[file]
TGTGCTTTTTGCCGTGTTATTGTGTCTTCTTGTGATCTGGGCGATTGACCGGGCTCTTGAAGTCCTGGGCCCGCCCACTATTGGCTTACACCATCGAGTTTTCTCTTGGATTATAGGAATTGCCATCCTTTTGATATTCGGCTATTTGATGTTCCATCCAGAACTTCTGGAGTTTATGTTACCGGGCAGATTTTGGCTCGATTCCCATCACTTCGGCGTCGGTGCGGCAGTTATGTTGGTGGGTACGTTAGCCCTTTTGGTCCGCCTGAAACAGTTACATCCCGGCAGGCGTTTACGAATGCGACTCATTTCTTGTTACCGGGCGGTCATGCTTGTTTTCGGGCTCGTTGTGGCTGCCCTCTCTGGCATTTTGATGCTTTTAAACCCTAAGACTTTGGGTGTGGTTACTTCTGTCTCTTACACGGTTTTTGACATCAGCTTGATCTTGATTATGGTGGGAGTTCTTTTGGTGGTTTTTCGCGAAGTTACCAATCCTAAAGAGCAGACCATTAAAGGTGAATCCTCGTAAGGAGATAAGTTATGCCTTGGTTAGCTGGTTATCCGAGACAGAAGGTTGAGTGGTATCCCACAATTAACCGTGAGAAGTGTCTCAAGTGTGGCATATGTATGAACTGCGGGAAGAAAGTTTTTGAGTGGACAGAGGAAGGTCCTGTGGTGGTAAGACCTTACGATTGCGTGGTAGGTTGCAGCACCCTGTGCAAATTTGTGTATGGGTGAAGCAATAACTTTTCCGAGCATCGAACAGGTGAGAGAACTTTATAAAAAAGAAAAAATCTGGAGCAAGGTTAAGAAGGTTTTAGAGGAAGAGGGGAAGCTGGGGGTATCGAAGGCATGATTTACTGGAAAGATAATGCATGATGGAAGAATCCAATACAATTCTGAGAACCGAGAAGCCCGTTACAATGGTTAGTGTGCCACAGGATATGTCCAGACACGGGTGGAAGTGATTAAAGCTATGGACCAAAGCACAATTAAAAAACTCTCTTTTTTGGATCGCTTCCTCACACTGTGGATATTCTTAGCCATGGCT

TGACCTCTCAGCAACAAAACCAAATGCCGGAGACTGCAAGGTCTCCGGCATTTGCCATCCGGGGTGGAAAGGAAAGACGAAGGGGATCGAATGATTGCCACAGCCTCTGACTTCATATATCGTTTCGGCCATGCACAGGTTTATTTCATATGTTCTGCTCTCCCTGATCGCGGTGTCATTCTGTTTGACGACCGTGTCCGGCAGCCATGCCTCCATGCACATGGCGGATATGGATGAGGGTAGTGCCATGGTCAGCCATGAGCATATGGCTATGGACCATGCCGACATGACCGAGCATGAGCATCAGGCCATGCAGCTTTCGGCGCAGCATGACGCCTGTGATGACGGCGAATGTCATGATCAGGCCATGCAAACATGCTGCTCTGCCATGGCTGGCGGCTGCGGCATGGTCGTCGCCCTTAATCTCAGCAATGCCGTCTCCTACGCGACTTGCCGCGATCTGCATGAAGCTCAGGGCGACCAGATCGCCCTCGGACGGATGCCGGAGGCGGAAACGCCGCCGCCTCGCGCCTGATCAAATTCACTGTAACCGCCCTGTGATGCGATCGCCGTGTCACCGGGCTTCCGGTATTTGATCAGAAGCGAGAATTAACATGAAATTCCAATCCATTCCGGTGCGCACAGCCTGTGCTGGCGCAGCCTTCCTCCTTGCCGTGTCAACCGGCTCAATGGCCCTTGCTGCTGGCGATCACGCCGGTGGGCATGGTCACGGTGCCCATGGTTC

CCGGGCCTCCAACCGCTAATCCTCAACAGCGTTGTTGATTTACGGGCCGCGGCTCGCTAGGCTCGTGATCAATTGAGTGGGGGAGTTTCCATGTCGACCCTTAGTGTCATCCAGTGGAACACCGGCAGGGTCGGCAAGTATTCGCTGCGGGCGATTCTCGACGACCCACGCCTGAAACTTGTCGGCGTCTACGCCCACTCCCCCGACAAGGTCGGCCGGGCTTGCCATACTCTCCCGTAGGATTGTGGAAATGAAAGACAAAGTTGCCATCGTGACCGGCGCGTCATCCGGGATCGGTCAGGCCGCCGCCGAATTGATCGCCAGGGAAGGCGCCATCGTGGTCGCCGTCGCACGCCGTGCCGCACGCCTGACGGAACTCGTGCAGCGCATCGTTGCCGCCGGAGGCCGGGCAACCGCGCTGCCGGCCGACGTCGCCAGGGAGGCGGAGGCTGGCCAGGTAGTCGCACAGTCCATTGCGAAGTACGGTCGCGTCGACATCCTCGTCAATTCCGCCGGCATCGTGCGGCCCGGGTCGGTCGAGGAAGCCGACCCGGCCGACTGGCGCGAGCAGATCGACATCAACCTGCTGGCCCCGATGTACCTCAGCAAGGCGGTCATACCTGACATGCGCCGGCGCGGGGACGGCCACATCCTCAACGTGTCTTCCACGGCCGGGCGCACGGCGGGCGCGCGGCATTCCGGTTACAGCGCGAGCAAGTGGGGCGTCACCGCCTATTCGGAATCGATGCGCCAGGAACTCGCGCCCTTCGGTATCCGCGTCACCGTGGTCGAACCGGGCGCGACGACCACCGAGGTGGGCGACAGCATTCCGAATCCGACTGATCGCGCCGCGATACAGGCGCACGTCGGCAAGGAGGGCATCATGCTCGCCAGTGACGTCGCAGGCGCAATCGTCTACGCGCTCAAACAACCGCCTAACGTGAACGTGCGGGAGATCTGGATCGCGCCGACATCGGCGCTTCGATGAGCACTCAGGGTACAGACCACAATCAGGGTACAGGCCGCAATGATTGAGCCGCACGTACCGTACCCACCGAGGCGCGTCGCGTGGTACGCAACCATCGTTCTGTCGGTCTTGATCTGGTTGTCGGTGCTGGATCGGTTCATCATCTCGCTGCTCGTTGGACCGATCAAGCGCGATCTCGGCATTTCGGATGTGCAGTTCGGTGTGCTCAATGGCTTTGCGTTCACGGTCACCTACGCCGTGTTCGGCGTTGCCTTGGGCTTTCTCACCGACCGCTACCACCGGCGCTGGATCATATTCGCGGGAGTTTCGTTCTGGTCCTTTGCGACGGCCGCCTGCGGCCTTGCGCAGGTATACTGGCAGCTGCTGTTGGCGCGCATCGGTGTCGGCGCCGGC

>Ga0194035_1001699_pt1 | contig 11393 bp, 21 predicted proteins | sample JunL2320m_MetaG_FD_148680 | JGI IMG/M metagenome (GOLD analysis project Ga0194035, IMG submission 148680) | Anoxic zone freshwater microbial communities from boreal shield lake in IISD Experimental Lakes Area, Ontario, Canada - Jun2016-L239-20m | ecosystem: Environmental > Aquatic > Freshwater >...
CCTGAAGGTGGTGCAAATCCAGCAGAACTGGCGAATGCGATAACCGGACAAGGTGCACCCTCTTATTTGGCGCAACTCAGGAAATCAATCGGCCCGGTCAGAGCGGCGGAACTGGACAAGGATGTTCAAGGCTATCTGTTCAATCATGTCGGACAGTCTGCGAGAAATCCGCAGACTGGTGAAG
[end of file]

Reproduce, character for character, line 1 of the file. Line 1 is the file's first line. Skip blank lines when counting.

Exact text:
TGTGCTTTTTGCCGTGTTATTGTGTCTTCTTGTGATCTGGGCGATTGACCGGGCTCTTGAAGTCCTGGGCCCGCCCACTATTGGCTTACACCATCGAGTTTTCTCTTGGATTATAGGAATTGCCATCCTTTTGATATTCGGCTATTTGATGTTCCATCCAGAACTTCTGGAGTTTATGTTACCGGGCAGATTTTGGCTCGATTCCCATCACTTCGGCGTCGGTGCGGCAGTTATGTTGGTGGGTACGTTAGCCCTTTTGGTCCGCCTGAAACAGTTACATCCCGGCAGGCGTTTACGAATGCGACTCATTTCTTGTTACCGGGCGGTCATGCTTGTTTTCGGGCTCGTTGTGGCTGCCCTCTCTGGCATTTTGATGCTTTTAAACCCTAAGACTTTGGGTGTGGTTACTTCTGTCTCTTACACGGTTTTTGACATCAGCTTGATCTTGATTATGGTGGGAGTTCTTTTGGTGGTTTTTCGCGAAGTTACCAATCCTAAAGAGCAGACCATTAAAGGTGAATCCTCGTAAGGAGATAAGTTATGCCTTGGTTAGCTGGTTATCCGAGACAGAAGGTTGAGTGGTATCCCACAATTAACCGTGAGAAGTGTCTCAAGTGTGGCATATGTATGAACTGCGGGAAGAAAGTTTTTGAGTGGACAGAGGAAGGTCCTGTGGTGGTAAGACCTTACGATTGCGTGGTAGGTTGCAGCACCCTGTGCAAATTTGTGTATGGGTGAAGCAATAACTTTTCCGAGCATCGAACAGGTGAGAGAACTTTATAAAAAAGAAAAAATCTGGAGCAAGGTTAAGAAGGTTTTAGAGGAAGAGGGGAAGCTGGGGGTATCGAAGGCATGATTTACTGGAAAGATAATGCATGATGGAAGAATCCAATACAATTCTGAGAACCGAGAAGCCCGTTACAATGGTTAGTGTGCCACAGGATATGTCCAGACACGGGTGGAAGTGATTAAAGCTATGGACCAAAGCACAATTAAAAAACTCTCTTTTTTGGATCGCTTCCTCACACTGTGGATATTCTTAGCCATGGCT